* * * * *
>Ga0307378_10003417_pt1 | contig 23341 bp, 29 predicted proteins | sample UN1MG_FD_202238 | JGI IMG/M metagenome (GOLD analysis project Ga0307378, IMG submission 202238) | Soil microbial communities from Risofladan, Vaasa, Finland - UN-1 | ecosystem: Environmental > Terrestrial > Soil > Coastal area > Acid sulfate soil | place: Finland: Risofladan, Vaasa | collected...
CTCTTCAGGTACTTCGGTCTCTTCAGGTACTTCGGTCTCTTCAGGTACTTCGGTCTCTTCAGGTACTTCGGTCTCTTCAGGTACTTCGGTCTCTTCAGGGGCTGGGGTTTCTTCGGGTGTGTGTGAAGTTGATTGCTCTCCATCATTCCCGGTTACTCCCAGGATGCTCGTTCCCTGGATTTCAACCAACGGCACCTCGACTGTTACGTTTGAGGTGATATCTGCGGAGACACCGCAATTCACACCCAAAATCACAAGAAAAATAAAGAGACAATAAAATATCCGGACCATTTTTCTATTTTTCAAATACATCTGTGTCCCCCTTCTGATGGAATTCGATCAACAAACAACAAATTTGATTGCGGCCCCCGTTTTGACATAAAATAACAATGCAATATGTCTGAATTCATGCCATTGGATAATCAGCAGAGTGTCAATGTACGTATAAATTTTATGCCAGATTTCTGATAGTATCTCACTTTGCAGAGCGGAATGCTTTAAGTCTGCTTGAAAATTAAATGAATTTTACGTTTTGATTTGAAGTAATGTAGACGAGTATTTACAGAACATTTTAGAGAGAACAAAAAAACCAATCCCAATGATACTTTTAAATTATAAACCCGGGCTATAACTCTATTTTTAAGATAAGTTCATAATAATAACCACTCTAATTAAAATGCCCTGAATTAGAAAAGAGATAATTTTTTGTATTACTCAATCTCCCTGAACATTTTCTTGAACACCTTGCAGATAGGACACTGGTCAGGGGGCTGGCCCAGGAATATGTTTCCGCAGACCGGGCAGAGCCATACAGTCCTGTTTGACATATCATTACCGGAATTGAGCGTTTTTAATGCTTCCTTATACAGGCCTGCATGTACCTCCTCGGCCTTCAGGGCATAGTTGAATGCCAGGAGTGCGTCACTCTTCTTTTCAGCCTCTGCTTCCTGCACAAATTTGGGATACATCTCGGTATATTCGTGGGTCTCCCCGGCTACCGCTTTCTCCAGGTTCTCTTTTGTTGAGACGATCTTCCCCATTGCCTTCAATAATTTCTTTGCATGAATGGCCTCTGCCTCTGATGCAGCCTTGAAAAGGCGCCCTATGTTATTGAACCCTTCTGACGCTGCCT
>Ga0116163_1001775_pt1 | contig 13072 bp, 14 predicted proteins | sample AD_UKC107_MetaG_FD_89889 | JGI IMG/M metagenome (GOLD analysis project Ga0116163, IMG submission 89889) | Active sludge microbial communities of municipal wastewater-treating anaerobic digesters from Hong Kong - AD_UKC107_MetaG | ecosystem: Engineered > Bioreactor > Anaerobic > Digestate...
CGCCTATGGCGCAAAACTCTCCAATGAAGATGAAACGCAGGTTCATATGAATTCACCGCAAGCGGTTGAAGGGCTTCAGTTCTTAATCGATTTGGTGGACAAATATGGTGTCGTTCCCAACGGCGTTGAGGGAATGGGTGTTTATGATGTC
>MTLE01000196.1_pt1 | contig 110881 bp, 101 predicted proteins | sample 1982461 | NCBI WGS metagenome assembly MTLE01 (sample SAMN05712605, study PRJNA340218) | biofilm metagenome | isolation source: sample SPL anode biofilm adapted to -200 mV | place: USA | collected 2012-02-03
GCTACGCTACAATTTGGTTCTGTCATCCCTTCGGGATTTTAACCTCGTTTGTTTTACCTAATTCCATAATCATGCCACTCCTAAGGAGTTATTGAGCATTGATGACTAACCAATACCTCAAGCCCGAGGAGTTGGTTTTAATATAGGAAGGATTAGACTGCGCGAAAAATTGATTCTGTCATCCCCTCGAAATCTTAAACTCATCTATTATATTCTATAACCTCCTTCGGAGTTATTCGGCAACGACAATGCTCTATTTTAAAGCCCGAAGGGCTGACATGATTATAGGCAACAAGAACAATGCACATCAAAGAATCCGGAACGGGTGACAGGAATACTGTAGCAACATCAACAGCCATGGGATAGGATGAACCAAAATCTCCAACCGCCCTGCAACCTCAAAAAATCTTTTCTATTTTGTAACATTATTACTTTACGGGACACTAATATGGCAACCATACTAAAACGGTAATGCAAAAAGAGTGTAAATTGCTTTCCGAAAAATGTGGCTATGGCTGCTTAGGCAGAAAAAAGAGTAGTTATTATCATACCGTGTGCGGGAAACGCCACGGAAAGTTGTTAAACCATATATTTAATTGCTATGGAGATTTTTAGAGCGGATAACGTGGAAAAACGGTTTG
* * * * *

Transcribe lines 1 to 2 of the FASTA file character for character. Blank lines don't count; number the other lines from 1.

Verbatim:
>Ga0307378_10003417_pt1 | contig 23341 bp, 29 predicted proteins | sample UN1MG_FD_202238 | JGI IMG/M metagenome (GOLD analysis project Ga0307378, IMG submission 202238) | Soil microbial communities from Risofladan, Vaasa, Finland - UN-1 | ecosystem: Environmental > Terrestrial > Soil > Coastal area > Acid sulfate soil | place: Finland: Risofladan, Vaasa | collected...
CTCTTCAGGTACTTCGGTCTCTTCAGGTACTTCGGTCTCTTCAGGTACTTCGGTCTCTTCAGGTACTTCGGTCTCTTCAGGTACTTCGGTCTCTTCAGGGGCTGGGGTTTCTTCGGGTGTGTGTGAAGTTGATTGCTCTCCATCATTCCCGGTTACTCCCAGGATGCTCGTTCCCTGGATTTCAACCAACGGCACCTCGACTGTTACGTTTGAGGTGATATCTGCGGAGACACCGCAATTCACACCCAAAATCACAAGAAAAATAAAGAGACAATAAAATATCCGGACCATTTTTCTATTTTTCAAATACATCTGTGTCCCCCTTCTGATGGAATTCGATCAACAAACAACAAATTTGATTGCGGCCCCCGTTTTGACATAAAATAACAATGCAATATGTCTGAATTCATGCCATTGGATAATCAGCAGAGTGTCAATGTACGTATAAATTTTATGCCAGATTTCTGATAGTATCTCACTTTGCAGAGCGGAATGCTTTAAGTCTGCTTGAAAATTAAATGAATTTTACGTTTTGATTTGAAGTAATGTAGACGAGTATTTACAGAACATTTTAGAGAGAACAAAAAAACCAATCCCAATGATACTTTTAAATTATAAACCCGGGCTATAACTCTATTTTTAAGATAAGTTCATAATAATAACCACTCTAATTAAAATGCCCTGAATTAGAAAAGAGATAATTTTTTGTATTACTCAATCTCCCTGAACATTTTCTTGAACACCTTGCAGATAGGACACTGGTCAGGGGGCTGGCCCAGGAATATGTTTCCGCAGACCGGGCAGAGCCATACAGTCCTGTTTGACATATCATTACCGGAATTGAGCGTTTTTAATGCTTCCTTATACAGGCCTGCATGTACCTCCTCGGCCTTCAGGGCATAGTTGAATGCCAGGAGTGCGTCACTCTTCTTTTCAGCCTCTGCTTCCTGCACAAATTTGGGATACATCTCGGTATATTCGTGGGTCTCCCCGGCTACCGCTTTCTCCAGGTTCTCTTTTGTTGAGACGATCTTCCCCATTGCCTTCAATAATTTCTTTGCATGAATGGCCTCTGCCTCTGATGCAGCCTTGAAAAGGCGCCCTATGTTATTGAACCCTTCTGACGCTGCCT